Macedonia’s political and economic outlook has been reoriented by three recent events.
First, a new minority government (led by the leftist SDSM party, with ethnic Albanian minority ones) was formed. Second, US Vice-President Mike Pence endorsed its new Prime Minister, Zoran Zaev, at NATO’s August 2 Adriatic Charter meeting in Montenegro. Third, on August 1, Zaev and Bulgarian counterpart Boyko Borisov inked a landmark ‘good-neighbourly relations’ deal that envisions both enhanced economic cooperation and a role for Bulgaria in Macedonian internal affairs.
The hugely controversial nature of these events, and the circumstances under which they occurred, is being amplified as parties prepare for crucial October 15 local elections.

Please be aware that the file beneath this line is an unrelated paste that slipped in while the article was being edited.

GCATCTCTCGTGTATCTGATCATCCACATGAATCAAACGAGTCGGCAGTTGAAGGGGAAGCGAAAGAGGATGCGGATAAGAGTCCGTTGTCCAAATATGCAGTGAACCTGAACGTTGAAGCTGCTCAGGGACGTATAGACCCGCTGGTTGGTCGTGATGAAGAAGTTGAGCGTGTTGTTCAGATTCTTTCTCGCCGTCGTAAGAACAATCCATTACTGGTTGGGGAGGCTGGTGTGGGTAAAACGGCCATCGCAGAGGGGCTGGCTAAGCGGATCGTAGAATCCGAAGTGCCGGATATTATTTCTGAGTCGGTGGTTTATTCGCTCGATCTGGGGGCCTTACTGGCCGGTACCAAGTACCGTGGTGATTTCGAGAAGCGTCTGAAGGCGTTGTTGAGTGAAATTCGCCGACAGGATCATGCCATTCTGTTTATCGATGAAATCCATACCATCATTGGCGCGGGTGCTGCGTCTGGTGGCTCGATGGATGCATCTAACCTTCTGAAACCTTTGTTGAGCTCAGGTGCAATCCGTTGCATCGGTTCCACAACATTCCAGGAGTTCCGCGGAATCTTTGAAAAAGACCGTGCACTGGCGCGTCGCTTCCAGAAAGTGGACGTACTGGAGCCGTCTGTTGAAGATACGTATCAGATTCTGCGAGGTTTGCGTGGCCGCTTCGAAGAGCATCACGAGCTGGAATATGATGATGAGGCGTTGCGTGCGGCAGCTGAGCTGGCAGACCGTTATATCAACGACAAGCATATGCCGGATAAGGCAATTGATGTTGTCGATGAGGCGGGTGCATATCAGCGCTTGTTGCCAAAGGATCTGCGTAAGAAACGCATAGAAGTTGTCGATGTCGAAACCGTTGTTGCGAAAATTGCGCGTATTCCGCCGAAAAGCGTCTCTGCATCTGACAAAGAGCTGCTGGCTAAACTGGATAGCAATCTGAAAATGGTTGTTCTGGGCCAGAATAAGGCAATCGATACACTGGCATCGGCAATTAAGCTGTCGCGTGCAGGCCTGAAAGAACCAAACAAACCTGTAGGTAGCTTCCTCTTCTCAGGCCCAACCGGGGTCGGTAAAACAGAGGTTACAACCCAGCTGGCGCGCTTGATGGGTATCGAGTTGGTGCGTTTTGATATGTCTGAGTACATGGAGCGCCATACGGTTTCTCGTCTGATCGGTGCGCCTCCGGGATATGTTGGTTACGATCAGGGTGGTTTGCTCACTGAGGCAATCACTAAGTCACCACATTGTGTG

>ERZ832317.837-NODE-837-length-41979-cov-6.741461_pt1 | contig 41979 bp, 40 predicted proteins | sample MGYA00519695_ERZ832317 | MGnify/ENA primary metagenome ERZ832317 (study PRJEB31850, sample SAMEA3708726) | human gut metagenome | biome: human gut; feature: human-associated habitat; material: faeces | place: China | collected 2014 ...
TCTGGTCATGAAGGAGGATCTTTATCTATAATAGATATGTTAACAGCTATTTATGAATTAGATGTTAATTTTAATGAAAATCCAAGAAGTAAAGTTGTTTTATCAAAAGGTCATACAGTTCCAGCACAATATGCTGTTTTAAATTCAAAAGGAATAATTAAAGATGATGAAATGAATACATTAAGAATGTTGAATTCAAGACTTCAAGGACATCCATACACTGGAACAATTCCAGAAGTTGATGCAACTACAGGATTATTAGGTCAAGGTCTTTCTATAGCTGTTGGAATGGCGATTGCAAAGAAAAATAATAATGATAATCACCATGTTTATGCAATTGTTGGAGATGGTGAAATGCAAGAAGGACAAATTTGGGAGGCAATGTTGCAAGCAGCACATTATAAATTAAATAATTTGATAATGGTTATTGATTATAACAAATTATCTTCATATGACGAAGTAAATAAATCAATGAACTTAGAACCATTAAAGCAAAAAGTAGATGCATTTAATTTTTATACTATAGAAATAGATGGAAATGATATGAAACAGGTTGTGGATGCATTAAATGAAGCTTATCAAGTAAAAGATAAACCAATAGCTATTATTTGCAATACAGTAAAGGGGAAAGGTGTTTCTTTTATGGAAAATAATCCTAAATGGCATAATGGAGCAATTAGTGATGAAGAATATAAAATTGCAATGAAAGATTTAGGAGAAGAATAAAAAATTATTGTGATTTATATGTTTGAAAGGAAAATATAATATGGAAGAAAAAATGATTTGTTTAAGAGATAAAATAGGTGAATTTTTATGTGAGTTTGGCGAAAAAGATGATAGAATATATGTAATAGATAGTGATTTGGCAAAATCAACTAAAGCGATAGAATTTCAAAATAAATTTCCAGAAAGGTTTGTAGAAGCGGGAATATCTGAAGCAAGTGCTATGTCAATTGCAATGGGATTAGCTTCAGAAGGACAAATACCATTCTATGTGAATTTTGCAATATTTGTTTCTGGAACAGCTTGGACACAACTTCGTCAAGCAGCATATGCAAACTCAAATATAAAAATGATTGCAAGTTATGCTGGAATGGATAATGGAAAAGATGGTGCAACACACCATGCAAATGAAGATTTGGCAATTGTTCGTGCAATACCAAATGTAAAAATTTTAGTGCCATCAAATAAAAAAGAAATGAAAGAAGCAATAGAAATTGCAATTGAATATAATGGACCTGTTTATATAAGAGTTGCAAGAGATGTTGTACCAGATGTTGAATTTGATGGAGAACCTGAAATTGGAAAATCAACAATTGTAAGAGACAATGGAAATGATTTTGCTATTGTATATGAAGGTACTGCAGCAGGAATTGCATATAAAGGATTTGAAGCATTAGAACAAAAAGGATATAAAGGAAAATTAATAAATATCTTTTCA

- This climate is ideal for informal networks to quietly expand influence. With the full spotlight on politicians and public figures, they will exploit the controversies and internal rivalries within Macedonia and Bulgaria for their own interests.
- Similarly, two foreign powers will benefit from the Balkan turbulence through both informal networks and the mutually conflicting political realities created by US/EU interventionism. In a region now characterised by governments with very narrow parliamentary majorities, peripheral players will play decisive roles in determining economic and political outcomes.